Wanderlust and generosity
After 35 years living in campgrounds, this resourceful couple settled in Chico—and then left a fortune to the university
Essentially, Ed and Marion Floyd left on a fishing trip in June 1957 and didn’t come home for 35 years. From 1957 to 1992, they camped in one scenic spot after another. Only when Ed and Marion were 81 and 73 years old, respectively, and no longer able to lift their canoe to the top of their Chevy truck, did they settle down in their adopted home of Chico.
While they were still on the road, the Floyds cleaned with washcloths till they were threadbare and found a hundred uses for old fishing line. They were so resourceful and spent so little money camping that most of the small income they had—rent from an apartment building Ed had built in the Bay Area—went either to people they met while camping or into savings bonds. By the time they came off the road, Ed and Marion had become quite wealthy.
The Floyds did not attend Chico State but lived in Chico in their later years and were grateful for help they received from nurses, caregivers and others affiliated with the university. The depth of that gratitude became clear when the Floyds’ estate was settled last year following Marion’s passing in 2009, giving the university $4 million to be split among three areas: the School of Nursing; scholarships for re-entry students; and Passages, the resource center for older adults and caregivers that is operated by the University Research Foundation.
It is the largest philanthropic gift in Chico State history, and it came from a couple whose story is as unbelievable as it is life-affirming.
On the road again
Until the final chapter of their remarkable life together, no one knew the Floyds had substantial sums of money, much less millions. And only a few people were aware they had been living a tantalizing, if eccentric, version of the American Dream: quit your job and take off down the road, camp and fish in one place after another, meet people, see the world and practically live off the land.
They weren’t crazy millionaires living like hobos, or Beverly hillbillies who struck oil and became rich overnight. The Floyds lived a real rags-to-riches story: When you reuse paper napkins, over the course of 35 years you can slowly, inexorably build wealth.
But there was nothing ordinary about what they did. How many couples, disillusioned with suburban sprawl or consumer culture, dreamed of chucking it all and leaving the humdrum 1950s behind? How many could really pull it off?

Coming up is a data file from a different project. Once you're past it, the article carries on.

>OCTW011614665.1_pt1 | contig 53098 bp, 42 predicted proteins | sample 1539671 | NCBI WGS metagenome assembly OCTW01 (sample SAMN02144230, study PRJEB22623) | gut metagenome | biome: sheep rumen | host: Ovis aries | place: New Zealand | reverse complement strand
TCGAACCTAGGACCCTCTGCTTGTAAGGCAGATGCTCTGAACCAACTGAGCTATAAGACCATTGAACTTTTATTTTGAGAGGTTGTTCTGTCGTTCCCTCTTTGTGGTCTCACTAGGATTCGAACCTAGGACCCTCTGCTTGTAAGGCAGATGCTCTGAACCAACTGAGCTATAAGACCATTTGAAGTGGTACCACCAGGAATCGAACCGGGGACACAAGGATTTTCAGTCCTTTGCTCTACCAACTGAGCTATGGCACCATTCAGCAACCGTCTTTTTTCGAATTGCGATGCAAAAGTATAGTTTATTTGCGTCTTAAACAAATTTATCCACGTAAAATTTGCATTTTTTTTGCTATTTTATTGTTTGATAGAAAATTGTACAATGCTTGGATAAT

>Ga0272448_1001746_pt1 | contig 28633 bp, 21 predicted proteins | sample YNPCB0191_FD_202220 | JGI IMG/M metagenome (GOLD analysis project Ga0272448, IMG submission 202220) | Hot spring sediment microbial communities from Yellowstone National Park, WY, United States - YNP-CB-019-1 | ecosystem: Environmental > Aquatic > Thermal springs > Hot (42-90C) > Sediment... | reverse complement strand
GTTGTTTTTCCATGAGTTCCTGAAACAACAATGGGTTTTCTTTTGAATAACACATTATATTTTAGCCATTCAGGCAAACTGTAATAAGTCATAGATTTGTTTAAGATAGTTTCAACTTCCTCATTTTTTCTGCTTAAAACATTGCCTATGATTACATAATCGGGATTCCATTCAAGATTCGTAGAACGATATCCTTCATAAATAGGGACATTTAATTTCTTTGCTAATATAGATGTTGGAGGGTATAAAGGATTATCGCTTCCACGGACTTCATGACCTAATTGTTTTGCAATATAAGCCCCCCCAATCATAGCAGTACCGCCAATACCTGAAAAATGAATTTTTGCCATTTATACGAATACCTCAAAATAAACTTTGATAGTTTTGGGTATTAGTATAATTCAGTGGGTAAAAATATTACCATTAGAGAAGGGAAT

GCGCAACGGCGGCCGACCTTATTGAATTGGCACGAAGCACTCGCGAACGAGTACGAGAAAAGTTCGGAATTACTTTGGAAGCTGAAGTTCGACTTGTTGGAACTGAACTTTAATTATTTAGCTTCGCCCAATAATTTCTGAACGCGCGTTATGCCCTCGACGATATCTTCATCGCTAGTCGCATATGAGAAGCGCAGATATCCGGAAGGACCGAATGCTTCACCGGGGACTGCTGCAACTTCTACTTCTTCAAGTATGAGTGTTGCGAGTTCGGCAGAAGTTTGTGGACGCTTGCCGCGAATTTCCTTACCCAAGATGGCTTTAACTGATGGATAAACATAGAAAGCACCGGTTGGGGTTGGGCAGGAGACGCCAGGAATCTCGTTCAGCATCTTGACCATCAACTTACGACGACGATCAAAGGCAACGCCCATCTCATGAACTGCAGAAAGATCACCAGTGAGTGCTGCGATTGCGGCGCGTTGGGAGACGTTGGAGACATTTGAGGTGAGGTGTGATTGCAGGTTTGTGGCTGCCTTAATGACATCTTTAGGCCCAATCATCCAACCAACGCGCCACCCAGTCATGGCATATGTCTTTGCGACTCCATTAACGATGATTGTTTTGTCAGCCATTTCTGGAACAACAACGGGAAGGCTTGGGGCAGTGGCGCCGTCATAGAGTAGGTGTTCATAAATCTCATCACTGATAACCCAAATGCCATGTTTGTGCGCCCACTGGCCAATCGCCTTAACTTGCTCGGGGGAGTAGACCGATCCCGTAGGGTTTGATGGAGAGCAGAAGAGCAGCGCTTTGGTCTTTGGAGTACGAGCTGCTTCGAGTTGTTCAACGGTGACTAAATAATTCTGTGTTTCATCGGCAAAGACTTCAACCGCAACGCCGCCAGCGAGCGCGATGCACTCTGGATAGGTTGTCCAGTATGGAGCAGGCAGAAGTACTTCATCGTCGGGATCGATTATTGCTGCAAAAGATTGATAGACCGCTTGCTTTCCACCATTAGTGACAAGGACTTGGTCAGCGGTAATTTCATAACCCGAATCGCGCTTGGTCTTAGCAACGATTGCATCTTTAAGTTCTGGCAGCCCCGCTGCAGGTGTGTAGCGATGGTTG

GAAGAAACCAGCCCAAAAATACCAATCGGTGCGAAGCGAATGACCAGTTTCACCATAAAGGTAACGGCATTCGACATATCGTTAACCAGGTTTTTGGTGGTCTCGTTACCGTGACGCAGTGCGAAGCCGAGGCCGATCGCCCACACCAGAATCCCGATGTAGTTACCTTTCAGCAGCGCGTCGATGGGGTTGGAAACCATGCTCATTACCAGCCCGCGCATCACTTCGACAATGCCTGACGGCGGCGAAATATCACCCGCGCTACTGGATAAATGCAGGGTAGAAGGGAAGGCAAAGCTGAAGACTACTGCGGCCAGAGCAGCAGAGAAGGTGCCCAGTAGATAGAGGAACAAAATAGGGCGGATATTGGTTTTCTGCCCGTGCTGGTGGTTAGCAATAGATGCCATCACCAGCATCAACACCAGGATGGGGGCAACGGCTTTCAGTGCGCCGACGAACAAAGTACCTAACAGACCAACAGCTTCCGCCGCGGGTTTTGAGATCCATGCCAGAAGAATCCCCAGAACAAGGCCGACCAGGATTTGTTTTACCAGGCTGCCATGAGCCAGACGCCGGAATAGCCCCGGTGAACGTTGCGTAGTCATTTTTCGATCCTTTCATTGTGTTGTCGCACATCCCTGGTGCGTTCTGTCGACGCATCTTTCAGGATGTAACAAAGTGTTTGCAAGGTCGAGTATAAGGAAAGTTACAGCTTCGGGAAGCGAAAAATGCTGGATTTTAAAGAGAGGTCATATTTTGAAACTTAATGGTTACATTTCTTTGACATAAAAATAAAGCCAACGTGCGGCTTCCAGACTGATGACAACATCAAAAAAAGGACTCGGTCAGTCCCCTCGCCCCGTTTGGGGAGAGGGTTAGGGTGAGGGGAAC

The Floyds were perhaps the perfect ones to do it. Ed knew how to fix things. He was a ship fitter in the U.S. Navy, laying out the bulkheads, braces and other parts of warships hurriedly being built during the war. He transferred his skills into a window installation business, and learned enough about construction to help build several buildings, including the Floyds’ Oakland home in 1947.
Marion knew how to live simply. She’d moved around a lot as a child, including several years in Alaska, making do with few amenities. She was smart and trained to be a nurse before the war.
Most of all, though, Ed and Marion both loved the wilderness. They shared a reverential joy that comes from mountain passes, quiet lakes and a wicker creel full of the day’s catch.
By fate or their own choosing, the Floyds did not have children. Friends they made on their travels, wildlife they encountered while camping, and their beloved pets (from their dog Spot during the ’50s to their parakeet Chico in the ’90s) were treasured companions. They kept up with far-flung family and friends through correspondence sent and received at post offices scattered throughout the country. Marion gathered much of this in more than a dozen huge scrapbooks also filled with photos, postcards, cartoons, newspaper clippings, and other mementos.
It must have been hard for the Floyds to explain their unconventional lifestyle to loved ones. In a 1962 postcard from Smith River, Marion writes to her mother-in-law back in Oakland: “Honest! We have good intentions when I wrote of staying longer in places but somehow just don’t, due to either weather, no fishing, no rocks to look for or something. We will leave here Thursday for the Klamath River, will write soon as we get an address there.”